"With the economy likely to be weak for several quarters, and with some risk of a protracted slowdown, consideration of a fiscal package by the Congress at this juncture seems appropriate," Bernanke testified.
A trio of hard blows from the housing, credit and financial crises has badly pounded the economy.
Many analysts predict the economy will shrink later this year and early next year, meeting the classic definition of a recession. Some believe the economy already jolted into reverse during the July-to-September quarter.
The nation's unemployment rate - now at 6.1 percent - could hit 7.5 percent or higher by next year, according to some predictions.
Bernanke suggested that Congress design the stimulus package so that it will be timely, well targeted and would limit the longer-term affects on the government's budget deficit, which hit a record high in the recently ended budget year.
Any stimulus package would need to kick in quickly to entice people and businesses to boost spending and buck up the economy during the period in which economic activity would be otherwise weak, Bernanke said.
Bernanke said the package also should include provisions that would help break through the stubborn credit clog that is playing a major role in the economy's slowdown.
"If the Congress proceeds with a fiscal package, it should consider including measures to help improve access to credit by consumers, home buyers, businesses and other borrowers," Bernanke said. "Such actions might be particularly effective at promoting economic growth and job creation," he added.
House Speaker Nancy Pelosi has said an economic recovery bill could be as large as $150 billion. Economists have told leading Democrats the plan should be twice the size.
In an interview with The Associated Press on Friday, Pelosi said Congress is unlikely to approve a tax rebate before President Bush leaves office, however. She signaled that prospects are dim for a post-election session to pass an economic aid package.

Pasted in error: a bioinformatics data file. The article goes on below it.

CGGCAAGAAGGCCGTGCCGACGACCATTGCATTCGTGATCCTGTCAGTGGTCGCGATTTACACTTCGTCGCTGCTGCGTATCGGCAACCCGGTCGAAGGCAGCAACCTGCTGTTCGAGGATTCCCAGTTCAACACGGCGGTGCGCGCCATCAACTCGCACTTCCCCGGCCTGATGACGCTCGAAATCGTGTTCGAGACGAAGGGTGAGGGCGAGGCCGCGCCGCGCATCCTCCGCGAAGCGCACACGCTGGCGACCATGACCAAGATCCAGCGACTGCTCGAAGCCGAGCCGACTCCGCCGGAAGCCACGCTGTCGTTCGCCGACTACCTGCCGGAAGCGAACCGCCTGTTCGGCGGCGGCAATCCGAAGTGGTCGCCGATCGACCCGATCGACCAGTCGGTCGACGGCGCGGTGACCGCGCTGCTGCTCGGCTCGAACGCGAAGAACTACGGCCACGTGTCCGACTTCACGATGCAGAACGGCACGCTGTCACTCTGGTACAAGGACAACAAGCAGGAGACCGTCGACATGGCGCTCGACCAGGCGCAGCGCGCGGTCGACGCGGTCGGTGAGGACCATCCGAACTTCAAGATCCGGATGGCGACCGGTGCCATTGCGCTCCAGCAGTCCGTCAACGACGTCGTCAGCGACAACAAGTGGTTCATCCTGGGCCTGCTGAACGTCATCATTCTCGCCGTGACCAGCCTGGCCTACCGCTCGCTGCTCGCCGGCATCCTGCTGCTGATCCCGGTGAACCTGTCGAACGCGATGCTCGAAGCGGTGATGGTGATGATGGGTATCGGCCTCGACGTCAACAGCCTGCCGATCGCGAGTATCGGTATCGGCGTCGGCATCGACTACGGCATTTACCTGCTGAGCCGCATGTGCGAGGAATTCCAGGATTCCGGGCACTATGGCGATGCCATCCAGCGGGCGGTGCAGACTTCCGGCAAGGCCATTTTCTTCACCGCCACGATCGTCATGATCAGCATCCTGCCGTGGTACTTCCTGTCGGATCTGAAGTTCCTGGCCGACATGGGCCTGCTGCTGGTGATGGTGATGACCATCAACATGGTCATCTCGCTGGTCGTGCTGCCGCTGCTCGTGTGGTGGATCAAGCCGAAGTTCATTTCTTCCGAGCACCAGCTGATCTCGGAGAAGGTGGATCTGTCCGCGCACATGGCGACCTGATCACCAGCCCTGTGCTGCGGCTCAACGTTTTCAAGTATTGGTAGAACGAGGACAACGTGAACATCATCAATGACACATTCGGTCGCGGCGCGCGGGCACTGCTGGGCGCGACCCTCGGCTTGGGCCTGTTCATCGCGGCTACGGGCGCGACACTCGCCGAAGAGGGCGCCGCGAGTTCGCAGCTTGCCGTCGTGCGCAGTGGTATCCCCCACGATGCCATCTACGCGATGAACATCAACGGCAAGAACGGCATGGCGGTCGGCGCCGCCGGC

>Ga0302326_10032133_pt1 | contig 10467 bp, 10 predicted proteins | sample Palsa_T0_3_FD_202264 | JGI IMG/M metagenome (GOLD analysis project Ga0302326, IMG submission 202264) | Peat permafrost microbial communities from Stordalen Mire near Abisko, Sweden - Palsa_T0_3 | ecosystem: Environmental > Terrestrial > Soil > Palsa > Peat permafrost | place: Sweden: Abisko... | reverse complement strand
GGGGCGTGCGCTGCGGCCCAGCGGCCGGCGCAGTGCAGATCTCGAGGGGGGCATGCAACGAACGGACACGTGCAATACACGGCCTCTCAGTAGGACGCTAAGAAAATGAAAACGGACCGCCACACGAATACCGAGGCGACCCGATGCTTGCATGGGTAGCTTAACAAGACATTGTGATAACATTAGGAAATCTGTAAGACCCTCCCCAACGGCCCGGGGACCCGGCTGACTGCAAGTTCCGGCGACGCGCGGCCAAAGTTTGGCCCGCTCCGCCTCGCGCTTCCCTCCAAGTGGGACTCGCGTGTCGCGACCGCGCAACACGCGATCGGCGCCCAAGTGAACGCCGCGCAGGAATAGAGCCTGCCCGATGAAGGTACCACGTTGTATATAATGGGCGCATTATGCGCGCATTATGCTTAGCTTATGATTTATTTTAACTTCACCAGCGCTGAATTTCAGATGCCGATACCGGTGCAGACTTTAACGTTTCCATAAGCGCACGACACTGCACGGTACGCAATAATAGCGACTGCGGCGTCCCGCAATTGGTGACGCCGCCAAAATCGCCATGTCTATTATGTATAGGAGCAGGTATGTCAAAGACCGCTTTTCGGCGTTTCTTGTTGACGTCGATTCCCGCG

Democrats have already called for a $61 billion package of jobless aid and spending, and are looking at adding to it as the financial meltdown exacerbates the economic crisis.
Earlier this year, Congress enacted a $168 billion stimulus package that included tax rebates for people and tax breaks for businesses. The rebate checks of up to $600 per person did help to lift economic growth in the spring. However, consumers cut back sharply as rising unemployment, harder-to-get credit, shrinking paychecks and falling home values made people much more cautious. In turn, businesses - worried about customers' flagging appetites - also have retrenched.
Bernanke's nod for another round of stimulus comes after a flurry of drastic actions by the Federal Reserve and the Bush administration has yet to unlock lending and calm financial markets.
Banks fear lending money to each other and to their customers, creating the worst financial crisis since the Great Depression. Businesses are reluctant to hire and boost capital investments. Consumers have hunkered down. All the economy's problems are feeding off each other, creating a vicious cycle that Washington policymakers are finding difficult to break.
The Fed chief appeared to leave the door open to additional interest rate reductions.
The central bank meets next on Oct. 28-29 and many economists believe Fed policymakers will lower rates again then to brace the wobbly economy.
Over time, "stimulus provided by monetary policy" along with the eventual stabilization in housing markets and improvements in credit markets will help the economy get back on firm footing, Bernanke said.
The Fed and the world's other major central banks recently joined forces to slice interest rates, the first coordinated action of that kind in the Fed's history. That action dropped the Fed's key rate to 1.5 percent, from 2 percent.
"The time needed for economic recovery, however, will depend greatly on the pace at which financial and credit markets return to more-normal functioning," Bernanke said. "Because the time that will be needed for financial normalization and the effects of ongoing credit problems on the broader economy are difficult to judge, the uncertainty currently surrounding the economic outlook is unusually large."